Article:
Posts Tagged With: growing up

DIY Mail Sorter

Bill.

That word can mean several things.  Some might think of ducks, some might think of a past president or celebrity.

When I see that word, I think of money: dollar bills, and the pieces of paper that come in the mail and take those dollar bills away.

Over the past few months, Sam and I have shed a bit of our newlywed status by becoming more independent and accepting more responsibilities.  That means paying for things we didn’t pay for in college: cell phone service, electricity, water, rent… It’s a lot to keep up with, and it’s exhausting to think that the bills will keep coming for the rest of our lives.

Since Sam is busy with his first semester of teaching, I’ve taken over most of our financial obligations.  I’m still looking for a job, but I’m still running into constant dead ends because I don’t have enough experience.  I only graduated last spring, so I don’t know how I’m supposed to gain experience if no one will hire me.  So, at this point, Sam makes the money and I spend it!  I don’t go on shopping sprees, though; I spend our money through bills, making sure we don’t get kicked out of our apartment for not paying rent, or get left in the dark when our electricity provider shuts us off.  I spend our money on groceries to make sure Sam doesn’t starve.

Keeping up with our mail has been an issue for me because it tends to float all over our apartment.  Sometimes I drop it off on the kitchen island, sometimes it ends up on the desk in our bedroom… It’s easy to lose track of it all.  I’ve been looking for a good mail sorter for a few weeks now.  Our town has several great antique stores, but none of them had exactly what I was looking for: I needed something that would have vertical slots for me to sort our mail so our bills don’t get lost.  I found baskets and other containers that were close to what I needed, but not quite.  I even went to Office Depot and considered buying a $40 stacking tray set, but couldn’t bring myself to spend that much money.

So, what’s a girl to do when what she wants doesn’t exist?  Do it herself!

Here’s how I made my simple mail sorter for my kitchen counter out of three basic magazine holders.  It was an easy and fun project that I completed in less than an hour, but it makes a huge difference in my house.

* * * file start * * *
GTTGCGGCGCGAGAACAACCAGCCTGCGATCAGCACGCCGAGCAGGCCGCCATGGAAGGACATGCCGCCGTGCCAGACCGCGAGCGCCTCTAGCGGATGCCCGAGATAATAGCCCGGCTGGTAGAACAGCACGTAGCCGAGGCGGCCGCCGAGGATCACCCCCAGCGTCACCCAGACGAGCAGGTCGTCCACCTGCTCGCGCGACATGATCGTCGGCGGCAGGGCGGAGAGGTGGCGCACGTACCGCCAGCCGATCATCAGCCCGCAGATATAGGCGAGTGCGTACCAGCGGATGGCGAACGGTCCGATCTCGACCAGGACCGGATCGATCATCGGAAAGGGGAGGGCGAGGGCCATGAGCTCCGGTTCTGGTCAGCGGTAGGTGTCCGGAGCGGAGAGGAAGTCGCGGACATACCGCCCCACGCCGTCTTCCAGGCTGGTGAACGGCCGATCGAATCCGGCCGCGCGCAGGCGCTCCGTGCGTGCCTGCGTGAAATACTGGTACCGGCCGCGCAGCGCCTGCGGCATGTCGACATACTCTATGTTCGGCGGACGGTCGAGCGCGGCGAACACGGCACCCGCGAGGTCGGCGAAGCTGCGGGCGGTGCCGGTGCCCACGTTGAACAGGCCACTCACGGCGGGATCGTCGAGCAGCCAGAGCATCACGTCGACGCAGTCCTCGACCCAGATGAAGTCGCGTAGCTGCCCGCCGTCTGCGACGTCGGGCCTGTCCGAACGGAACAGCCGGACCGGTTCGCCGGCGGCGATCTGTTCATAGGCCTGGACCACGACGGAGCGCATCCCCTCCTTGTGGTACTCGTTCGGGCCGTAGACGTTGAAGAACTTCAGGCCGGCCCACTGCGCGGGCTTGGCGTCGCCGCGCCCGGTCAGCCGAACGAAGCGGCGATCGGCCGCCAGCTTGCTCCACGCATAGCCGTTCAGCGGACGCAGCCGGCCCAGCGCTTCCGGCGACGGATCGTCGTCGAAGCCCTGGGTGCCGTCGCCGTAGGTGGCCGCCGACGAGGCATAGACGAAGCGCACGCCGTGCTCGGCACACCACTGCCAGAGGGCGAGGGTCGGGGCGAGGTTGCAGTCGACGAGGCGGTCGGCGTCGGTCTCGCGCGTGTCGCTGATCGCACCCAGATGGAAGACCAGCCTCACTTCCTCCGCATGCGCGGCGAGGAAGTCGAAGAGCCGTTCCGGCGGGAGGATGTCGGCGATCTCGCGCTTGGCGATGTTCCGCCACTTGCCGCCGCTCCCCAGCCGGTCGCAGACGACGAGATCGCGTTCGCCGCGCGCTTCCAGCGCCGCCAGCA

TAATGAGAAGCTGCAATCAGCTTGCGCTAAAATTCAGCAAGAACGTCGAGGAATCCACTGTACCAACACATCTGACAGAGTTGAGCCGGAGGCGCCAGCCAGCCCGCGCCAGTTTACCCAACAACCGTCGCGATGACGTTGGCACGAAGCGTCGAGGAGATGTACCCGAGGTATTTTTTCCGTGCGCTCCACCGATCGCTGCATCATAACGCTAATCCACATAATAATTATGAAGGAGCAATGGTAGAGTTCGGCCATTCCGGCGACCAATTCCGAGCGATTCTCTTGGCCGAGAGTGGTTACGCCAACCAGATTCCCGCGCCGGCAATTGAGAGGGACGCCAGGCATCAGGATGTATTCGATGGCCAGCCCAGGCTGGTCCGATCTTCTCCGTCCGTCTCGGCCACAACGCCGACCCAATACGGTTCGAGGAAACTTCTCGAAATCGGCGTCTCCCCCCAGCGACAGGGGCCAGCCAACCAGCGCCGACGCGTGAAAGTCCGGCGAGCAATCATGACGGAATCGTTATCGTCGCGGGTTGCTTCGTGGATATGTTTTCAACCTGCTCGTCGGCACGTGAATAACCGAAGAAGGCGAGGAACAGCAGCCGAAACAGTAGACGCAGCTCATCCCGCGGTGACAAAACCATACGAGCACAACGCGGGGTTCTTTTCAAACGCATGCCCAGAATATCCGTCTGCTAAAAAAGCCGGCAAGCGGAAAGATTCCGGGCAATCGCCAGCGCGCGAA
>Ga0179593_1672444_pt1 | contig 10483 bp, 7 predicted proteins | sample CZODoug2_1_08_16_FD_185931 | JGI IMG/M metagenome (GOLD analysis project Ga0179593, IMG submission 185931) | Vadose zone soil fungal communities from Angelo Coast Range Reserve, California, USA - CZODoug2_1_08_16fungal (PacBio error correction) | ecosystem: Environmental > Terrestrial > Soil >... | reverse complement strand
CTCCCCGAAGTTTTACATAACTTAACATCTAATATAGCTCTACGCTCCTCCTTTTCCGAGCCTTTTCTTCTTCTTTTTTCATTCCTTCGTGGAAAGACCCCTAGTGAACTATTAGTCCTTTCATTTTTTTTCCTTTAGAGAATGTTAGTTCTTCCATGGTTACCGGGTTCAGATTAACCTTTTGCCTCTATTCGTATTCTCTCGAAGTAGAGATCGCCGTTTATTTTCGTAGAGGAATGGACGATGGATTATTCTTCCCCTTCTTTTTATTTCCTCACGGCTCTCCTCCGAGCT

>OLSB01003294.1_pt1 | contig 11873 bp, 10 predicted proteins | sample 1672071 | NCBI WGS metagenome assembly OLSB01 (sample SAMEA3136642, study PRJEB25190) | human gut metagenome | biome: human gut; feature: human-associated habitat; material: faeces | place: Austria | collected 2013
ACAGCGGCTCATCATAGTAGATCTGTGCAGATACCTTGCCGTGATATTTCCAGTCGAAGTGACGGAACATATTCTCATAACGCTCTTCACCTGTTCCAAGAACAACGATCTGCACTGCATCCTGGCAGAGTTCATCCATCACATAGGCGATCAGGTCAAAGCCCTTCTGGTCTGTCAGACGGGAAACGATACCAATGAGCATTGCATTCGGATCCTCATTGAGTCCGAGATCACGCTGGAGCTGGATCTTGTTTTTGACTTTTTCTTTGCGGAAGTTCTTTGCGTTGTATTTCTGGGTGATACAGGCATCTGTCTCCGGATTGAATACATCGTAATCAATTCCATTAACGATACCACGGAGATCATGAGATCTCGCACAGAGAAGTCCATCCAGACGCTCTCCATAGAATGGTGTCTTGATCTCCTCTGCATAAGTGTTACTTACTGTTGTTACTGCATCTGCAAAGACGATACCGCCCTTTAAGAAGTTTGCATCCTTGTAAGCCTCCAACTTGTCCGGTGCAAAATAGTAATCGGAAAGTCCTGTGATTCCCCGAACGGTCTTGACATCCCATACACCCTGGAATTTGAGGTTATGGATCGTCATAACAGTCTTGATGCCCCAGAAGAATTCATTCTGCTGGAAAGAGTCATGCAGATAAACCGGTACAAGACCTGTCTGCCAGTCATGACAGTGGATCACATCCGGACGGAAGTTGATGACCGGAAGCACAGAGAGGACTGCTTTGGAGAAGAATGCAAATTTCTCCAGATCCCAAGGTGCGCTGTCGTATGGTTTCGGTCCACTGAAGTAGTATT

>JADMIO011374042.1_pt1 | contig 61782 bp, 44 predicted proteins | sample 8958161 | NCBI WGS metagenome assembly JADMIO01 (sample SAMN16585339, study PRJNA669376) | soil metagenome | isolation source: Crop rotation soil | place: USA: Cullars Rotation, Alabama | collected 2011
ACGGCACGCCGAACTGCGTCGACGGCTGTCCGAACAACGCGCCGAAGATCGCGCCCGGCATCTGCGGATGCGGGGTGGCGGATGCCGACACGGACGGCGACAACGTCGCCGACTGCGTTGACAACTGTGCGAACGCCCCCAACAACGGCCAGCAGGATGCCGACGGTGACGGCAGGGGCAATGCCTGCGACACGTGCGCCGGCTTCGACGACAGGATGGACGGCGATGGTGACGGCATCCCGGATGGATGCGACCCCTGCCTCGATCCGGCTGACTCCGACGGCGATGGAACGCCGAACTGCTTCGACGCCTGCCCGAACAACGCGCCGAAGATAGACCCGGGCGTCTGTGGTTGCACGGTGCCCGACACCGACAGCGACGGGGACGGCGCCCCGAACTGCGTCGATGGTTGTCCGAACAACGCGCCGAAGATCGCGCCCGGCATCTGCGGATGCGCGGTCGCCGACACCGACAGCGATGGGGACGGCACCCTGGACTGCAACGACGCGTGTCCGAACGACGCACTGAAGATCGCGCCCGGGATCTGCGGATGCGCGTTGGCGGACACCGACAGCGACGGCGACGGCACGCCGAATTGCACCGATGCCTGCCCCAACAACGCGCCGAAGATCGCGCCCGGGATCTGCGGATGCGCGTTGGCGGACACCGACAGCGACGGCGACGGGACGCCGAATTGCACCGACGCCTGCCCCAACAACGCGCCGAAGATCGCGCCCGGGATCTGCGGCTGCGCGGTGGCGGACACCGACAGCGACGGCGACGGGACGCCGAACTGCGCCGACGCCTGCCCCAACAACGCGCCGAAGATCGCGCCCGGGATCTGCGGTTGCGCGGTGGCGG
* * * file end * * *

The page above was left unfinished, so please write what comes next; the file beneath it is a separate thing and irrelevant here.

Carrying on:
First, I started with three black magazine holders I found at Target for $4.99 each.  They’re made out of sturdy cardboard.

I removed the metal label holders on the front of them.  They popped off pretty easily.  After that, I stacked them on their sides and decided how I wanted them to fit in the corner on my counter.  Here’s what the corner looked like before:

Clutter!  An ugly, cheap toaster we never use, Sam’s Gatorade powder, some random ribbon, and a stained plastic cutting board.  The only thing I deemed worthy to stay was our adorable desktop panda calendar.  I wanted the mail sorter to fit in the corner where our Darth Vader cookie jar was, so I planned accordingly and glued them together with a hot glue gun.

Looks great, but I wanted to dress it up a bit.  I found these old reading flash cards at a local thrift store and thought they were charming.

I love the classic font and the antique, stained look.  I cut them to size and glued them to the side to give the mail sorter a fun, whimsical feel.

After that, the black top felt too plain.  I pulled out an old paperback copy of The Ponder Heart by Eudora Welty that I used in a previous craft project.  A professor assigned the book in a Southern Literature class in college, and I ordered this copy off Amazon for a penny.  It arrived with the first chapter missing, so I replaced it and use it for crafting now.  It has beautifully yellowed pages because it’s so old.  I used it to decoupage the top of the mail sorter.

Then, I cleared off my counter.  Everything found a new place, including Darth Vader, who now guards the fridge against Rebel forces:

And the mail sorter looks great on the counter!  It adds a lot of character to my kitchen.

This is a great project because it’s completely customizable.  You could use different patterns of scrapbook paper to make any color combination you want.  You could even make cute labels for each of the slots.

What do you think?  Should I have sprung for the stacking trays, or was this a good alternative?

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Categories: DIY | Tags: , , , , , , , , , , , , , , , , , , , , | 3 Comments

The Summer Camp Conspiracy

Growing up is hard.  Today, we got a paycheck for the first time in five months.  That brief stint of joy was quickly squashed by the arrival of a handful of bills in the mail.  This morning, a woman called me offering me a job as a kindergarten teacher… I have childcare experience, but absolutely no credentials to teach kindergarten.  Meanwhile, I still haven’t heard back from that interview I attended, and I was feeling a little hopeful about it.